6 hours ago I was sat on a bench in some leafy suburb of Oxford. It was gorgeous sunshine, but I was pretty aprehensive. How was I going to teach these teens with learning difficulties and autism. How should I pitch the class??? Help!
My experience with learning difficulties is very minimal and I have to say until today quite negative. My Grandma would have an annual party at hers and a friend of hers would bring her boy with learning difficulties who was young enough to play with my sister and I but as he got to be older he would chase us around the house and in our child like way we got spooked. The whole situation reminded me a lot of my grandparents actually, a leafy red bricked suburb, a school (my Grandma taught), it was autumn, somehow we always went there in autumn. Even the dragon motif on the school brought her back- my Grandma embraced the Welsh dragon of my Grandfather’s country and loved it as an emblem. Her (or her friend) would collect dragon ornaments.
So memories were flooding in and I had no idea what to expect from these teens.
What pace should I go at?
Music.... yes or no?
Distraction or sensory stimulation?
Full Up dog or Cobra?
Quick talk or slow?
Interaction or not?
Adjustments or demo?
How the hell do you pitch for Autism at the same time too?
I perceived Autism to be about high functioning mathematic genius kids with emotional detachment. Not learning difficulties. This was going to be a weird class to go midway between that. However Anna very quickly put me at my ease and educated me!
I met her outside the class, she introduced me to all the teens who were eating lunch, and as soon as I’d met them, shook hands and they chatted to me- I knew it was going to be ok!
Anna and I set up the room when she explained how the parents are going to love us doing this (we will chill the teens out!)..... why she was in youth work (she ran retirement homes and found it too bureaucratic)..... why Yellow Submarine was founded (Rob had an uncle with learning difficulties and took him and his uncle's mates on holiday- and it went from there!)...... how Dragon school were really generous and gave Yellow Submarine run of the school during half term. And she told me a few of the EPIC activities they had been doing. Seriously imaginative and fun. Such as making jelly brains for Halloween, karate, rounders, swimming…yoga.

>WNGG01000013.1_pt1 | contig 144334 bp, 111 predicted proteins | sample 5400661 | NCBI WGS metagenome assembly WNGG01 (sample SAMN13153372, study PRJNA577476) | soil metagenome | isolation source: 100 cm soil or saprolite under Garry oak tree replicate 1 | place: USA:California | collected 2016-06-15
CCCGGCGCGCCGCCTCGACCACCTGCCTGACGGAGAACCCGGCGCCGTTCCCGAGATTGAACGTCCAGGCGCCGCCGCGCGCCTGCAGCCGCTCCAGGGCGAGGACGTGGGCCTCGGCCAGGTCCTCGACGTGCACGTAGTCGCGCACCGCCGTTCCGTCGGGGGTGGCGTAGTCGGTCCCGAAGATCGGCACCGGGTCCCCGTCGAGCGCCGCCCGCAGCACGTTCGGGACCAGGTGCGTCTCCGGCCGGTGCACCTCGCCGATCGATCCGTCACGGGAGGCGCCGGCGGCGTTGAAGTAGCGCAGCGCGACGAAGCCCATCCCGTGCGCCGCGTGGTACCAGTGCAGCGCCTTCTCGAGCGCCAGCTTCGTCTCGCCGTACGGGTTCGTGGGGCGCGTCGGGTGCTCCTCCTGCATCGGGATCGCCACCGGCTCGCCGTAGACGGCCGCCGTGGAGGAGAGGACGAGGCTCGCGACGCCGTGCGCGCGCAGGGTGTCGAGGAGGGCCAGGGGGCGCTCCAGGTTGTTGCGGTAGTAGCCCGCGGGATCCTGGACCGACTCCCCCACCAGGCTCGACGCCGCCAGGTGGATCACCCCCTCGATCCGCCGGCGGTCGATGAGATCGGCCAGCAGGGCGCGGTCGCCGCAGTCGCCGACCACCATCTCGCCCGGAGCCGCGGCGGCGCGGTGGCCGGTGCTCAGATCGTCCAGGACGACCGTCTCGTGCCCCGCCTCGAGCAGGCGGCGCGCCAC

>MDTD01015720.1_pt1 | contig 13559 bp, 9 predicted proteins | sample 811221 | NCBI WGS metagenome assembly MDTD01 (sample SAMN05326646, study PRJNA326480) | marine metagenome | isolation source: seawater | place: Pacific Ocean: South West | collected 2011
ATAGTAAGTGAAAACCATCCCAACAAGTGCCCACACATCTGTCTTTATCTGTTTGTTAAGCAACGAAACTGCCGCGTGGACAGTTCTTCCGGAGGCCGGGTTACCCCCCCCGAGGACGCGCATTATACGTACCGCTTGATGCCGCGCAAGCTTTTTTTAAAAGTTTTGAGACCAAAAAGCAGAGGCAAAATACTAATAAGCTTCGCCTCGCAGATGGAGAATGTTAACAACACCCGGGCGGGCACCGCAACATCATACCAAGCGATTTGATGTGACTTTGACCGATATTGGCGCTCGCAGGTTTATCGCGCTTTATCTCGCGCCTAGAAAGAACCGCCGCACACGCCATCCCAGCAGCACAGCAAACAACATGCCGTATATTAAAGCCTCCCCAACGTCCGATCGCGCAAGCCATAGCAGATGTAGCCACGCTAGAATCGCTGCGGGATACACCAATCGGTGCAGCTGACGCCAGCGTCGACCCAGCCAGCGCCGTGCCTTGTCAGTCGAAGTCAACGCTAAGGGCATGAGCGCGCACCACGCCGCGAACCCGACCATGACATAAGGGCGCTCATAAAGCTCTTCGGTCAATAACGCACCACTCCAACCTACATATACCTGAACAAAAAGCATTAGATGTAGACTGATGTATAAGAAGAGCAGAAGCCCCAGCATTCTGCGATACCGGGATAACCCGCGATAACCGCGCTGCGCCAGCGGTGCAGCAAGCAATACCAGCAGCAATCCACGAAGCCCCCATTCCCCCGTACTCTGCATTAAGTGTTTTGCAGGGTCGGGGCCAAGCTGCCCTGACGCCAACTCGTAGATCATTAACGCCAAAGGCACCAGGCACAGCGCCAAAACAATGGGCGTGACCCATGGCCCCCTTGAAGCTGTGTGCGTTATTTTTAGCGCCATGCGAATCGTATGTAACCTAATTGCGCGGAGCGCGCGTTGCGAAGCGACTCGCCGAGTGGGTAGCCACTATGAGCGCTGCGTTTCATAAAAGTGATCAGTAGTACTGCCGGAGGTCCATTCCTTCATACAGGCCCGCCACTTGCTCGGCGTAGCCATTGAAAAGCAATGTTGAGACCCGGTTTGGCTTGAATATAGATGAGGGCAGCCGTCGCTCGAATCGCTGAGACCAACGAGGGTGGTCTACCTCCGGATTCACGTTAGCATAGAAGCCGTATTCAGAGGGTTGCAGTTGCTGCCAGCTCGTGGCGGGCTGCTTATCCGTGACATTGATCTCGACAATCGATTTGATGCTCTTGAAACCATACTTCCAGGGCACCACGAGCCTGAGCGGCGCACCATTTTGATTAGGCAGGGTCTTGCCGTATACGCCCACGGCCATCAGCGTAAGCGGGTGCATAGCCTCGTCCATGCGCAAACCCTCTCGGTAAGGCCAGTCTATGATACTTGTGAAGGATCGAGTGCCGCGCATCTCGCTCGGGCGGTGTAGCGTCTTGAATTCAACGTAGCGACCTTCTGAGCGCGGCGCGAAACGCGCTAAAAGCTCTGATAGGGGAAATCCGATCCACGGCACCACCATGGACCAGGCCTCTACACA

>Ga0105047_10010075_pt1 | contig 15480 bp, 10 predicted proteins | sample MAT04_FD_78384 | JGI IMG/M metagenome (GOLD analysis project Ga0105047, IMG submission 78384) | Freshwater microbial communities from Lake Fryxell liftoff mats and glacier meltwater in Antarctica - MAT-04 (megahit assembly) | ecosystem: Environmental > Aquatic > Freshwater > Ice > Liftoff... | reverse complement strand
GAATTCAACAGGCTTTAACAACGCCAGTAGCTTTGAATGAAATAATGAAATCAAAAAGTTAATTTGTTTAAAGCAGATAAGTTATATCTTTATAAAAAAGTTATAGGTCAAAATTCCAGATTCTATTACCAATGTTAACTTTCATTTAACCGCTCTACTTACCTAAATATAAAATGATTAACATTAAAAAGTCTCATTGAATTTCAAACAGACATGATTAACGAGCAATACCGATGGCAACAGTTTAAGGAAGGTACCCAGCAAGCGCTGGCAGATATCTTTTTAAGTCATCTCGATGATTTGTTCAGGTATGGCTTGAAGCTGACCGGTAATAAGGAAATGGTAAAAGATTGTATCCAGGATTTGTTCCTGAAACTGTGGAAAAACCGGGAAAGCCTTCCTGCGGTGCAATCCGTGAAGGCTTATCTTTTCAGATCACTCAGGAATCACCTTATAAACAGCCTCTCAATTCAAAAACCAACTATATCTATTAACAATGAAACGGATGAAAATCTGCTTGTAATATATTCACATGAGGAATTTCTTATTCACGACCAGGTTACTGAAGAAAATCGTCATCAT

I was so pleased to be able to sit and play and chat with them before the class because it helped me with my empathy. I like to know where my student's heads are at before I go and teach or present or meet people!
My class that I had designed was very colourful and imaginative, and I was worried teenagers just wouldn’t like it and may feel patronised. But these teens were joyous and playful and kind to me so I knew it was just the ticket.
We went into the yoga room. And except two teens (one who just wasn’t feeling it, the other who was enjoying giggling at me instead!) everyone seemed to love yoga. Sun salutaions turned into ‘waving at the sun’ and we made the sun come out brighter! The leaves I’d picked up from the street to hold during Tree pose went down particularly well, especially with Will who you can see in the photo with the leaves and some bigger and better ones he found afterwards. It even drew one of the chaps who didn’t fancy it into the group. Warrior poses were also well received (well they are teenage boys after all!) some menacing warrior faces, humble warrior when they saw a princess or a king they appreciated, warrior two with bow and arrow and peaceful warrior when they’d killed the dragon! Cobra with hisses too.
They didn’t like child’s pose but that was because I blundered and said you’ll look like a child in it- durgh! Teenagers are NOT going to want to look like a child! We moved on quickly from that.